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If you want to colonize the Moon, and have a self-sustaining economy, then what are the procedures that you would have to take?

For example, what are the priorities you want to set straight and do first, what are some problems you'll have to address and solve etc.

I just want a general idea on how to tackle this. I'm working on a project and would like a boost to generate possible ideas.

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closed as too broad by gerrit, Jan Doggen, Hohmannfan, Nathan Tuggy, ForgeMonkey Oct 14 '16 at 6:50

Please edit the question to limit it to a specific problem with enough detail to identify an adequate answer. Avoid asking multiple distinct questions at once. See the How to Ask page for help clarifying this question. If this question can be reworded to fit the rules in the help center, please edit the question.

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    $\begingroup$ Relevant: moonwards.com $\endgroup$ – Russell Borogove Oct 13 '16 at 2:04
  • $\begingroup$ You could improve this question by phrasing it more like "what processes have been investigated already", since no doubt many people have done a lot of research into it and come up with proposals. $\endgroup$ – Innovine Oct 13 '16 at 15:14
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Dr. Paul Spudis is a serious Lunar veteran who has lead several robotic Lunar missions and is a most prominent Lunar geologist. Here's a plan of his to start out a Lunar colony with affordable small rovers, using the likely frozen volatiles at the poles as a resource for rocket fuel and human life support. More of his ideas.

The costs of settling the Moon consist to a large degree of the cost of transporting mass there from the Earth. By extracting basic resources, like rocket fuel and water/air for life support on the Moon, it can become much more affordable to build and support a settlement on that shore of the sky's sea, than the Apollo program. The Moon's axis is not tilted as much as that of the Earth, its poles have almost no seasons. The bottom of some craters are always in the shadow, as in since millions of years. The coldest places in the Solar System, it has been said. Some mountain ridges are almost always in sunlight. In the shadow there is water ice and other volatiles which are useful for producing rocket fuel and for life support. In the nearly constantly lit up places Solar panels could power a settlement. And they are located next to each other. A settlement there could enjoy both Solar and mined chemical power. And avoid the challenge of the half month long Lunar night that plagues all of the non-polar Moon and requires large power storages.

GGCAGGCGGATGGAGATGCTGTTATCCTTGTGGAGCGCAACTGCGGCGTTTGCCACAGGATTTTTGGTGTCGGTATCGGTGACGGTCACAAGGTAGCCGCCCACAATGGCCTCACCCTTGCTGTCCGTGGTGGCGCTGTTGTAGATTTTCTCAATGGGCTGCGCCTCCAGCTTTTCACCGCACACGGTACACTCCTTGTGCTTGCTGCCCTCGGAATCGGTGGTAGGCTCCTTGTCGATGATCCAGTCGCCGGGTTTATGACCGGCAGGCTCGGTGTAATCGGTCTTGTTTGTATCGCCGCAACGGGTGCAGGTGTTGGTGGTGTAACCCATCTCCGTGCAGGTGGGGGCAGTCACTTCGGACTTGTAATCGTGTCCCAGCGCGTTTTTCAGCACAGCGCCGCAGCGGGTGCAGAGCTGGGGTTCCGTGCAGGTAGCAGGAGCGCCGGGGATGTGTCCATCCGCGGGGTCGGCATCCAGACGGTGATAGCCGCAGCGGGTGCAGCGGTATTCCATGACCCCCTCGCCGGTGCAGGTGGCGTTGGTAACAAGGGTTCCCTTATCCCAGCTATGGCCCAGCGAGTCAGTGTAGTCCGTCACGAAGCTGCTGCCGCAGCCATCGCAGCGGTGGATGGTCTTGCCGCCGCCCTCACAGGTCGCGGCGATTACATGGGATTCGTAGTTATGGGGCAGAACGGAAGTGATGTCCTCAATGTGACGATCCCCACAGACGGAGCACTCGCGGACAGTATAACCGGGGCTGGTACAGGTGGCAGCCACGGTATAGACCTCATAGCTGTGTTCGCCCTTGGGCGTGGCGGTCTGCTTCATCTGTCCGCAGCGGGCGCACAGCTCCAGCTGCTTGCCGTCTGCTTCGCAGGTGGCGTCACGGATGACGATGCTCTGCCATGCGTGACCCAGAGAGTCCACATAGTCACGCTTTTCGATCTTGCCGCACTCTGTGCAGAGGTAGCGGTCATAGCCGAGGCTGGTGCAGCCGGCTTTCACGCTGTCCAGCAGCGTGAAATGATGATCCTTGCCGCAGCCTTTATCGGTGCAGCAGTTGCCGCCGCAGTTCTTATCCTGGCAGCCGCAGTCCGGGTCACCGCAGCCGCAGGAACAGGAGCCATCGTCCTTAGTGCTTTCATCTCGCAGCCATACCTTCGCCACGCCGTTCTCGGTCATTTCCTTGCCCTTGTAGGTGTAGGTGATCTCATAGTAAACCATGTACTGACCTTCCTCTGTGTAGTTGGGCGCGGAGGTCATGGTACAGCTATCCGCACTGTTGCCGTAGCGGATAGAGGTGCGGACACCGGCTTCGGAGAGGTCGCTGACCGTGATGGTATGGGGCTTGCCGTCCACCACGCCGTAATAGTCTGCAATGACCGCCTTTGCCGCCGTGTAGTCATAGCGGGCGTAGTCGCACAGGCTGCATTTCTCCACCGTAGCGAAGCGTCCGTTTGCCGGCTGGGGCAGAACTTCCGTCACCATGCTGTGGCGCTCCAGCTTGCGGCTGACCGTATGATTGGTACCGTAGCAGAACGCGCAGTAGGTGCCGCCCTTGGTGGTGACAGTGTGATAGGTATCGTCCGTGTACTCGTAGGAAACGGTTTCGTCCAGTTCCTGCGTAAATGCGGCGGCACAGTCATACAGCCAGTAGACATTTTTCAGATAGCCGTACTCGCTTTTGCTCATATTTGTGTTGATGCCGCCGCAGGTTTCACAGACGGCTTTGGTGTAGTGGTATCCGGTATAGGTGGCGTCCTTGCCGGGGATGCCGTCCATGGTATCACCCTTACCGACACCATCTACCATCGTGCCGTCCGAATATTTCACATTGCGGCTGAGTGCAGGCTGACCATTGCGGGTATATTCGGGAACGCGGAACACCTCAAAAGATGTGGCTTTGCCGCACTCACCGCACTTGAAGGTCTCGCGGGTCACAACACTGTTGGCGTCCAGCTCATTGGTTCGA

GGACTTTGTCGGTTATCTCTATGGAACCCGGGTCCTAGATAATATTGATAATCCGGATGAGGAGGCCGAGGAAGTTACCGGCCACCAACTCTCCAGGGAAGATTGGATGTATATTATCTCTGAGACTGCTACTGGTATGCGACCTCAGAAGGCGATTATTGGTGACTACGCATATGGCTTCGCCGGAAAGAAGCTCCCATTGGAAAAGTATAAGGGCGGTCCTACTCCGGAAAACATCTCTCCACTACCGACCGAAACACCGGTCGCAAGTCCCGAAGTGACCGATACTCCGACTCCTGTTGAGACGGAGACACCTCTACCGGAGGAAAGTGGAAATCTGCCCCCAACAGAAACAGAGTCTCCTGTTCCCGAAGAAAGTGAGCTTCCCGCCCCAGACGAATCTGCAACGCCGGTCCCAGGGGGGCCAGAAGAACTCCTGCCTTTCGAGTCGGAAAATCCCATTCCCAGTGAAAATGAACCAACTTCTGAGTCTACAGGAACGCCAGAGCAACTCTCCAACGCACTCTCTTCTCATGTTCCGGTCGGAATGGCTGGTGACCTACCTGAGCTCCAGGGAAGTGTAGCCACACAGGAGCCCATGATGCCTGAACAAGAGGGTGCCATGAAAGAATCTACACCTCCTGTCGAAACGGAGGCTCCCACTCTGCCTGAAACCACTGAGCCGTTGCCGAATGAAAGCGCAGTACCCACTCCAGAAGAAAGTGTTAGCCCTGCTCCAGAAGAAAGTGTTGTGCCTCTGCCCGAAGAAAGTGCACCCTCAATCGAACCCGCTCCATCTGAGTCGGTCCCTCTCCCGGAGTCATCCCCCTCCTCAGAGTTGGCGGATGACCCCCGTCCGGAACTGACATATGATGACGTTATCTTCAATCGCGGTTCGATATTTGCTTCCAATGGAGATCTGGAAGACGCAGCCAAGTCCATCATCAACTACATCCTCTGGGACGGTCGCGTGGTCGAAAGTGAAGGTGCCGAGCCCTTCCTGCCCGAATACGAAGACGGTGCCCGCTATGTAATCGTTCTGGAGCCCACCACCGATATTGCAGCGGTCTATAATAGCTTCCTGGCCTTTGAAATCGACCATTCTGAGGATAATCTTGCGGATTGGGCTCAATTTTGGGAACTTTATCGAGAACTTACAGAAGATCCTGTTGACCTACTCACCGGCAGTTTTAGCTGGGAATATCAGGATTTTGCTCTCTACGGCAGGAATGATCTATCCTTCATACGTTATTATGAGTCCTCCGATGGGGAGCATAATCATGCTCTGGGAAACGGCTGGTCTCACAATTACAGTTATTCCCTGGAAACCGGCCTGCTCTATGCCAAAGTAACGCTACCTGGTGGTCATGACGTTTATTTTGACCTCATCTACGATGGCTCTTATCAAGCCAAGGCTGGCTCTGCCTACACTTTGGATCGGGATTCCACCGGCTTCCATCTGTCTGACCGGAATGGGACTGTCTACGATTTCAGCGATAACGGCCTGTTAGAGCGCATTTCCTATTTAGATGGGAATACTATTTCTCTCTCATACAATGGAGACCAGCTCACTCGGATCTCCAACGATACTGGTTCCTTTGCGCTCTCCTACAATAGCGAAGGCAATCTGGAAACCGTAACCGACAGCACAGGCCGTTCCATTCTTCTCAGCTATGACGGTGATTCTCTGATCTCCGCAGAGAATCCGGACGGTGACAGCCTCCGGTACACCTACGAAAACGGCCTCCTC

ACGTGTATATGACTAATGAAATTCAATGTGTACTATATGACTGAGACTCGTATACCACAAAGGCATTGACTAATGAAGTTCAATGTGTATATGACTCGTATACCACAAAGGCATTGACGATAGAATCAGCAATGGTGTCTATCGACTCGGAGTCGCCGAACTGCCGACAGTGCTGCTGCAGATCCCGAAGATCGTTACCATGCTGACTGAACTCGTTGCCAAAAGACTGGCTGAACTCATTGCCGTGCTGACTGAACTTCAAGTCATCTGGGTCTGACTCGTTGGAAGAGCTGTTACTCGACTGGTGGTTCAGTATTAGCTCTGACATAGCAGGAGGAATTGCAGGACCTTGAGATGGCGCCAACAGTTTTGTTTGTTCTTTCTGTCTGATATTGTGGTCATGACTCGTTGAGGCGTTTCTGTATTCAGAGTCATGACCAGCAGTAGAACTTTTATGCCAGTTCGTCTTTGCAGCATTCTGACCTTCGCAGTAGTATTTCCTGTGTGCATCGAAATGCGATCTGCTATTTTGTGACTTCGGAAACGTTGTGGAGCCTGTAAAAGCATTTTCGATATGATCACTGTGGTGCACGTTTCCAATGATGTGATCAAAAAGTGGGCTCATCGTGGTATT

Since the Moon is nearby and geocentric, it is quickly reachable within a few days any time of the year. And robotic assets there can be remotely controlled from Earth with only a few seconds delay. So Dr. Spudis proposed concept is to begin with launching a series of small robotic missions to the Moon that provide a satellite communications network, stationary Solar power plants and, rather before that, rovers to examine the volatiles believed to exist in those nearly eternally shadowed craters and how they might be extracted since it is yet unknown in what mineralogical form those volatiles exist there. The Lunar Resource Prospector is a mission in this spirit, a rover that in 2020 will roll into those eternal and deeply cold shadows.

If fuel factories are established on the Lunar poles, visions like moonwards near the Lunar equator could be supplied by Lunar suborbital transports to complement the non-polar resources with extracted polar volatile resources. Very much cheaper than bringing it from Earth. Power and fuel made indigenous, only the engineered equipment (and the workers) needs to be imported from Earth as it wears out or becomes outdated.

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